The Sticker Dude’s Flux Bucks


Fluxus Bucks, for those unfamiliar with the name, was a project started by Julie Paquette (also nicknamed Ex Post Facto, Anne Maybe, Nobody's Wife!, and other nom de plumes) from Garland, Texas, USA in 1994. She started with the idea that the project should somehow show the changes in the world around us.
Then came the call:

"Artists, tired of worrying about money?
Request any amount--it will be filled in Fluxus Bucks.
An ongoing project--documentationand bucks to all."

To date many thousands of Fluxus Bucks have been produced and circulated.

The Fluxus movement itself is a "hard-to-define" art movement that started in the 1960's. As one of it's founders, Ken Friedman has said it is "an elusive philosophy made real by the fact that real artists engaged one another and the world in real acts under the name Fluxus."

Fluxus is about the re-perception of actions, objects or feelings found in everyday life. It's strength is in its simplicity combined with its irreverent humor.

Fluxus took the phenomenon of correspondence art, started by Ray Johnson and the New York Correspondence School as a relatively private exchange of art, and exploded it outward, giving birth to a vast and constantly growing network of mail artists.

More historic background has been provided by friend and fellow mail Artist, Vittore Baroni, who points out – "that the creative fakes of dollar bills have a history of their own, starting much earlier than Julie Paquette's project. You are sure aware of Monopoly-like board-games play money and of the "hell money" you are supposed to burn for good luck, I think these kinds of playful money also have a place in our familiarity with bogus banknotes, but surely for a modern or contemporary artist to play with the concept that "art is money" takes on immediately heavy (ironic) reverberations. Pop artists like Roy Lichtenstein (Ten Dollar Bill, 1956) and Andy Warhol (Printed Dollar Bill, 1962) painted their own version of the money icon, but Fluxus-related artists like Ray Johnson and Robert Watts went a step further: Johnson made several "one dollar bills" exhibitions, integrating sometimes real banknotes in his collages, while Watts printed in 1962 realistic drawn replicas of dollar bills on paper (much like the Ragged Edge 50s below) that were conceived to be given away free in great quantities "to devalue art and money at the same time" (but years later these same bills were assembled in packs inside wooden boxes and sold as "sculptures"!). Please note that the Fluxus money was NOT called FLUXUS BUCKS or whatever, this is an homage idea from Julie Paquette, the Watts pieces were called "Dollar Bill (1962)" and "Dollar Bills in Wood Chest (1975)" and the banknotes read "one dollar-United States of America", they were in fact realistic sketched drawn renditions of the actual dollar bill, with no changes in text, in true Fluxus fashion appropriating real life: you can see one reproduced on page 534 of the huge Fluxus Codex book (Abrams, NY, 1988)."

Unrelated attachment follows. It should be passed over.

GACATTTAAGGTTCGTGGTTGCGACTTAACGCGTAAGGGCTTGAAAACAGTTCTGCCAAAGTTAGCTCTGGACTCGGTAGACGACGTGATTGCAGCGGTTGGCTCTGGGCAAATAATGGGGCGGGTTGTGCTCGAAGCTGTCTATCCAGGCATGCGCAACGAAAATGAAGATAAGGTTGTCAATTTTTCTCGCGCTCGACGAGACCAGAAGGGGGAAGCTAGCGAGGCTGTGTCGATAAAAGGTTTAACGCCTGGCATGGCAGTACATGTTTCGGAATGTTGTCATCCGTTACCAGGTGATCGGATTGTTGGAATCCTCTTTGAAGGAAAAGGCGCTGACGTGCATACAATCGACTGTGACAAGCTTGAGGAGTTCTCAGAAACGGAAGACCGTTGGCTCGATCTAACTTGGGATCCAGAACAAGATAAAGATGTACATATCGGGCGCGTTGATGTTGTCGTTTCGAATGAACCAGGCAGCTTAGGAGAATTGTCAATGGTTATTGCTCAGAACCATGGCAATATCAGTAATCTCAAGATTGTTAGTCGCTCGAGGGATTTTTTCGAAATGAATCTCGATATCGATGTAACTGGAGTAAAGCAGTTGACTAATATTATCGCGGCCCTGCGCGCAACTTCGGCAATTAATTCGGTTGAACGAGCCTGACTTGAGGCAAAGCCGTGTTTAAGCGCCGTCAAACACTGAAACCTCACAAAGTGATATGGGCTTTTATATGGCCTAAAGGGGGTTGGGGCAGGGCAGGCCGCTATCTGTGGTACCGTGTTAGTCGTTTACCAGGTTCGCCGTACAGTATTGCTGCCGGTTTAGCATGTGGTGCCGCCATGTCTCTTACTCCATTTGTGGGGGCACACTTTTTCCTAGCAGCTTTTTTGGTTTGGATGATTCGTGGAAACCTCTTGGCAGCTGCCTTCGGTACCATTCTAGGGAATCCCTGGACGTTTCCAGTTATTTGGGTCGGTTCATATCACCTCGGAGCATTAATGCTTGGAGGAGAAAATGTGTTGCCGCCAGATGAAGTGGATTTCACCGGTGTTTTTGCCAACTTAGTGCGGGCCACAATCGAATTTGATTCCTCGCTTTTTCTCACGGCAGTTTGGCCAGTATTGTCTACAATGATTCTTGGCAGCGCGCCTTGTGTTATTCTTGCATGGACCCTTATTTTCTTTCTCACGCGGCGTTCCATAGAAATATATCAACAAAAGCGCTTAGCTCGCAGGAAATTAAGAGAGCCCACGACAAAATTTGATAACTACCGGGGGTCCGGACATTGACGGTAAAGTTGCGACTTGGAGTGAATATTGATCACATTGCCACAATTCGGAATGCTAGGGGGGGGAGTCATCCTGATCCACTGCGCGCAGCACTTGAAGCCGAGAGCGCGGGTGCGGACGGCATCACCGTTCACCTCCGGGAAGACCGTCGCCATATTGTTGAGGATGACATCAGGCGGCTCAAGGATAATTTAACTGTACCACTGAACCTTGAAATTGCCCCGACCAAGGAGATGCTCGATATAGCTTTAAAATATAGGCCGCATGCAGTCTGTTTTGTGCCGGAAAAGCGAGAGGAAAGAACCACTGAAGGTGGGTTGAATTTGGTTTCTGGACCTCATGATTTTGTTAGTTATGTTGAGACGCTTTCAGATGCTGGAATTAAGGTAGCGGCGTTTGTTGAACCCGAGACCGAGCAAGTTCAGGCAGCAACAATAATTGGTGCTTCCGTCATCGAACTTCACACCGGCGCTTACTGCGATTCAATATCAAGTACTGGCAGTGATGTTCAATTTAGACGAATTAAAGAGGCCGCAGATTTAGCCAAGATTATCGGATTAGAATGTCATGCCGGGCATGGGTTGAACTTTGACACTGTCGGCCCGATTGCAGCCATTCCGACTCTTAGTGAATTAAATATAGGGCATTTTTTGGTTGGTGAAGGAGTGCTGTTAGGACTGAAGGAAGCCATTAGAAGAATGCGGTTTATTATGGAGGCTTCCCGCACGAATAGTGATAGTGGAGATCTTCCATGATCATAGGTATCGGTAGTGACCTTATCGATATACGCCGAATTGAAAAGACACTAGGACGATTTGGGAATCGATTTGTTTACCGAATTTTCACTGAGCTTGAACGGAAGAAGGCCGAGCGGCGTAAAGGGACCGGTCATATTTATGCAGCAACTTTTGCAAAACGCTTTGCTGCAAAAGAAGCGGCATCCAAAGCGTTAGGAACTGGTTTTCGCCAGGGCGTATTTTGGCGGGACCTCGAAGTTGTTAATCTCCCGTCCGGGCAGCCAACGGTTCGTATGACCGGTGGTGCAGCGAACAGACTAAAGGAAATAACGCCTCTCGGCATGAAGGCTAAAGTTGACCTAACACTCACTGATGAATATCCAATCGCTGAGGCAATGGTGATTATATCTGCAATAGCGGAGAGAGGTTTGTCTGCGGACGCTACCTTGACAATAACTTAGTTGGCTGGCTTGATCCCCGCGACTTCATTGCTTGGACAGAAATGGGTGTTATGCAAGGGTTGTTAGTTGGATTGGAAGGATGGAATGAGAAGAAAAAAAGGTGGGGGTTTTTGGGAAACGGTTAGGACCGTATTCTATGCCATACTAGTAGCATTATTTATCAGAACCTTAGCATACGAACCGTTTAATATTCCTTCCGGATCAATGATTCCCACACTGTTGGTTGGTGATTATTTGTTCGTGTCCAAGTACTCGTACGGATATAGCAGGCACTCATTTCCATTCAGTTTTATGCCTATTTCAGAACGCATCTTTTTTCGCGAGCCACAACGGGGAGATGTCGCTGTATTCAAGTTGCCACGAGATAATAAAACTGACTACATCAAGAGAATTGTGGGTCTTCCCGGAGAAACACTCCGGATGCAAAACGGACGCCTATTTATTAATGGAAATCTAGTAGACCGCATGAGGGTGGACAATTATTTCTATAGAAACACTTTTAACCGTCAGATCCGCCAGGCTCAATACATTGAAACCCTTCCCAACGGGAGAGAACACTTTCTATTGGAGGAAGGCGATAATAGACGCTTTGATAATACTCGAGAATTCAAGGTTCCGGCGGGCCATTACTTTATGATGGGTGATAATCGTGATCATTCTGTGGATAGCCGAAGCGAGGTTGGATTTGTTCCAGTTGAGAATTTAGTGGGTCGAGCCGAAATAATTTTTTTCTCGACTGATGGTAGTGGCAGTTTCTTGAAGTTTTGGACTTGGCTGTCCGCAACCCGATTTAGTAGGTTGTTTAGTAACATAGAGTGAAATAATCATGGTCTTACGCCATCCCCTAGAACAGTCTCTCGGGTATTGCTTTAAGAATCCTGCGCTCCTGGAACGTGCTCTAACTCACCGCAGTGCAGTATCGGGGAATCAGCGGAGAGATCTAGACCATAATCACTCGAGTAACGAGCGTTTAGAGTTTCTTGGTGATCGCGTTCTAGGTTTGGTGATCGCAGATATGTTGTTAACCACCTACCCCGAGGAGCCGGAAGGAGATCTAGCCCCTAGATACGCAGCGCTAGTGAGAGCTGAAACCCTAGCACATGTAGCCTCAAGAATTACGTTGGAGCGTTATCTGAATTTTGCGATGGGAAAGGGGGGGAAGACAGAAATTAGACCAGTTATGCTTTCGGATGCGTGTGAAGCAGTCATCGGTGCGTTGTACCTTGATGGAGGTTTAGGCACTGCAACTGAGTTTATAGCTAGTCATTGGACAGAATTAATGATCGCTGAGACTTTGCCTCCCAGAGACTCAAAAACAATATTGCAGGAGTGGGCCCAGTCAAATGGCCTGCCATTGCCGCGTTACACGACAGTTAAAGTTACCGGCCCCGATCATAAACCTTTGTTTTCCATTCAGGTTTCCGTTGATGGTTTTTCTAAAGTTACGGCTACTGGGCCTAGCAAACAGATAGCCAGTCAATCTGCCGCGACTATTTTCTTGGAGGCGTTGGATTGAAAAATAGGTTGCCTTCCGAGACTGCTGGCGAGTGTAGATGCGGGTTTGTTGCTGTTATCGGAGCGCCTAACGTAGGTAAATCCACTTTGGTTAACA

I should also mention that it was an e-mail from Vittore Baroni about Fluxus Bucks that inspired Tom Kerr and myself to produce our own "Flux Bucks 50."

– The Dude

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